Daughters of billionaires ready to roar

These young ladies are not satisfied by the corner room marked for the boss's daughter. 

They roll up their sleeves if dad's company demands, at times even starting their own ventures.

Akshata Murthy

DAD: Narayan Murthy, Infosys

When Narayan Murthy's daughter Akshata Murthy got married to Rishi Sunak, a British citizen of Indian origin, at a wedding very low key for an IT billionaire's daughter, she proved that it's normal not to have a fairy-tale life just because she's one of those privileged princesses! Akshata, who herself holds 1.4 per cent stake in Infosys at a net worth of Rs 1,700 crore, figures among the daughters of India's billionaires, being prepared for a role in their parents' business empires. Starting out as a venture capitalist in the US, Akshata is now marketing director with Tendris, a Dutch cleantech incubator fund. "She has always wanted to be in marketing," says a proud Narayan Murthy.

If earlier, young women entrepreneurs got to occupy the corner room only because of their family connections, today most prefer to work their way up. Some are even apprenticing with businesses outside their family domain. And yes, they adore their dads and love to "beat him at his own game". Together, these father-daughter duos have their share of fun, tears, bruises and rifts… but at the end of the day, they know it's all business! 

Ambika Hinduja Macker

DAD: A P Hinduja, Hinduja Group

She's the daughter of Ashok Hinduja, the youngest of the four Hinduja brothers, ranked among the richest in the world. She had the world of business at her feet. Yet, when she announced her decision to become a filmmaker, her dad didn't bat an eyelid. "I have always encouraged her to follow her dreams. She's passionate, hands-on about everything she does; it's either all the way or not at all."

On her part, Ambika thinks her father and uncles "are exemplars of what it is to combine brilliance, charm, tact and toil. They've taught me to achieve the impossible." She adds, "I think of myself as a professional, a daughter, a spouse, and a friend. But I don't think I can make a career out of vacationing. I would go crazy if all I did was to get manicures!"

Upasna Reddy Kamineni

GRANDDAD: Dr P C Reddy, Apollo Hospitals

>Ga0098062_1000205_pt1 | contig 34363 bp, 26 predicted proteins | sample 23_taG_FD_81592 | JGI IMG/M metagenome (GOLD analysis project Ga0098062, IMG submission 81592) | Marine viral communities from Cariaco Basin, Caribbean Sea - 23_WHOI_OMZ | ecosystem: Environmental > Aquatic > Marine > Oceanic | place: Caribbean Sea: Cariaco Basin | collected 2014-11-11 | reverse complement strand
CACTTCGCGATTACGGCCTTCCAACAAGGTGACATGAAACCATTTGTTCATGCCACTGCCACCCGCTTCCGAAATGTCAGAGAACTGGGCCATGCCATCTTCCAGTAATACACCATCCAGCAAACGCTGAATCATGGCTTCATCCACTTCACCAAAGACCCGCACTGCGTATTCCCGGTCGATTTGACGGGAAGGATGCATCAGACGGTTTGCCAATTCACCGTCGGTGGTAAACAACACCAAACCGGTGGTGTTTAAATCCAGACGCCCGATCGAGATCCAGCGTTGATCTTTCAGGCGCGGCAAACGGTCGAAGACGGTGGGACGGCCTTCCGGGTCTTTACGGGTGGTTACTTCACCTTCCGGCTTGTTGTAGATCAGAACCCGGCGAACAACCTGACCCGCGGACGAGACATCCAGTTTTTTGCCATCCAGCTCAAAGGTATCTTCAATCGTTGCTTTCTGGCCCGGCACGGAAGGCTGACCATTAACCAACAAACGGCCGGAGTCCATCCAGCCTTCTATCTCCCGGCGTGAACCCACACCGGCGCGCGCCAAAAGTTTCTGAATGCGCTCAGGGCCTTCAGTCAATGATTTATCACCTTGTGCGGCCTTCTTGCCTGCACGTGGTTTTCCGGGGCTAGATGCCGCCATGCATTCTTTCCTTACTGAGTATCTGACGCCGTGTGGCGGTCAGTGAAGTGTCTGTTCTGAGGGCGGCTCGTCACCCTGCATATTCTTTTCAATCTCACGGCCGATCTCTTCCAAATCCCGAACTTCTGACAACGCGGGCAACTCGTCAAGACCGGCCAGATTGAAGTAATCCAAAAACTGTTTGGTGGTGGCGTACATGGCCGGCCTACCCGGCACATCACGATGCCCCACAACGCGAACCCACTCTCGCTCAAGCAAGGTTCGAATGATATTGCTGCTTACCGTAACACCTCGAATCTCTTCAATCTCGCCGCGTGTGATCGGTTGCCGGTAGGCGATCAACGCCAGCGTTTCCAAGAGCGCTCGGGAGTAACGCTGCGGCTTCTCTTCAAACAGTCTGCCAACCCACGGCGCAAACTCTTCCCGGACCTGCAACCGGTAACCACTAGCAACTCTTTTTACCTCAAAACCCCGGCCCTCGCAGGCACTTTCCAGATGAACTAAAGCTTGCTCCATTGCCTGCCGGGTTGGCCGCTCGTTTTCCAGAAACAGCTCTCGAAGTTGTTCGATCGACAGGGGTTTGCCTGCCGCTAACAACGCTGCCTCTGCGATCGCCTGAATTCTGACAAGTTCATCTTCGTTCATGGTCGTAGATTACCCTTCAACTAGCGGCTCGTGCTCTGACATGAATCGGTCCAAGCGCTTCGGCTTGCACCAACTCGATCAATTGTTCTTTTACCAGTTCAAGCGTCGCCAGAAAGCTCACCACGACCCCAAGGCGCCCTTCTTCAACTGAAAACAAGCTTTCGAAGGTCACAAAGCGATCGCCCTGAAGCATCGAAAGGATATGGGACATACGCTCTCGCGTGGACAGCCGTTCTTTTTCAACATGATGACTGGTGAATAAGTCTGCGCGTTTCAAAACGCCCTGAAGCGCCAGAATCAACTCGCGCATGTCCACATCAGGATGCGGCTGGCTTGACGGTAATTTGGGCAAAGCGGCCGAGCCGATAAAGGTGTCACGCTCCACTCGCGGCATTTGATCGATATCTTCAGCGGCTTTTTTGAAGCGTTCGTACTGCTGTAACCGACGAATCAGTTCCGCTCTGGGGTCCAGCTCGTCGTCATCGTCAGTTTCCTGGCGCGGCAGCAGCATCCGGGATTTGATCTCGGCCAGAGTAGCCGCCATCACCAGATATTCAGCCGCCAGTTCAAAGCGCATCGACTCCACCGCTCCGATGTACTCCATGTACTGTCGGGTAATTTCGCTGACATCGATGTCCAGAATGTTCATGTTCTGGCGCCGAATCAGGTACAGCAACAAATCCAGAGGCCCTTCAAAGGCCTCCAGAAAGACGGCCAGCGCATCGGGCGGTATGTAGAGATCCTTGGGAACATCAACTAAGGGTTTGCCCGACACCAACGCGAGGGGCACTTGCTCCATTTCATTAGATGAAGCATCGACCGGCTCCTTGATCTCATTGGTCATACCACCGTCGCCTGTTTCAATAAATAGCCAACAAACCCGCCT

Upasna Reddy has many role models. Her maternal grandfather is the head of the largest private healthcare provider in Asia and the third largest in the world. Armed with a Global Marketing Management degree from the UK, she says, "My grandfather, who was a top surgeon in the US, was so touched by the grim conditions here when he came for a vacation that he decided to stay. He's allowed his four daughters to run the company, never missing not having a son. I too want to touch a million lives. I'm starting by taking care of the 'Save a Child's Heart' Foundation." The best time, she says, is when the family packs off to London, and "we watch movies, shop, but business invariably pops up!"

Roshni Nadar

DAD: Shiv Nadar, HCL Corp

Her father, IT czar Shiv Nadar, heads a billiondollar company. She could have asked for a corner office at the HCL headquarters, yet Roshni Nadar opted to work as an intern with CNN in the US. It was when she was working as a news producer with Sky News in London, that her dad asked her, "Do you want to come back? There is a huge responsibility back home."

Roshni, an MBA from the Kellogg Graduate School of Management, returned from the US in October last year, and was involved with HCL before taking over as the executive director and CEO. Right now she's in charge of VidyaGyan, the company's education initiative. The transition from media to business hasn't been easy, but her dad's been a pillar of strength. On her initiation into the education initiative , she has said, "I have been thrown into the ocean and now I have to swim."

Devita Saraf

DAD: Raj Saraf, Zenith Computers

Devita is one lucky girl. Her doting dad, industrialist Raj Saraf, who heads the second largest PC maker company in India, knew early on that his daughter had keen business sense. "I made her attend press conferences and factory openings, when she was just four. At 22, I threw her into the grind by making her director at Zenith."

Devita says her dad's never been the one to lecture, but "put me at the centre of the action". She says, "My parents taught me to take risks. They never stopped me, even as a teenager when I went globetrotting." A BBA from the University of Southern California, Devita takes care of Vu Tech, a spin-off she began. She is also an executive committee member of FICCI. Does she see herself in her father's chair one day? "I've a lot to learn."

Ashni Biyani

DAD: Kishore Biyani, CEO, Future Group (Big Bazaar)

Ashni Biyani's father is open about the fact that he has a succession plan ready. He has pushed his successors, daughter Ashni and nephew Vivek, into the limelight. He doesn't believe Ashni should waste time working her way up. Says Ashni, "The way I see myself in the group is not only about what I'm doing here today. I look beyond in terms of thought leadership."

A Stanford passout, Ashni is a design manager with the company, and has led the launch of a number of the group's specialty retail formats and brands. Her dad's her role model. "He's also the toughest taskmaster around. So, when he tells you that he's proud of you, it's a once-in-a-lifetime moment," she says.

"Man invented language to satisfy his deep need to complain"


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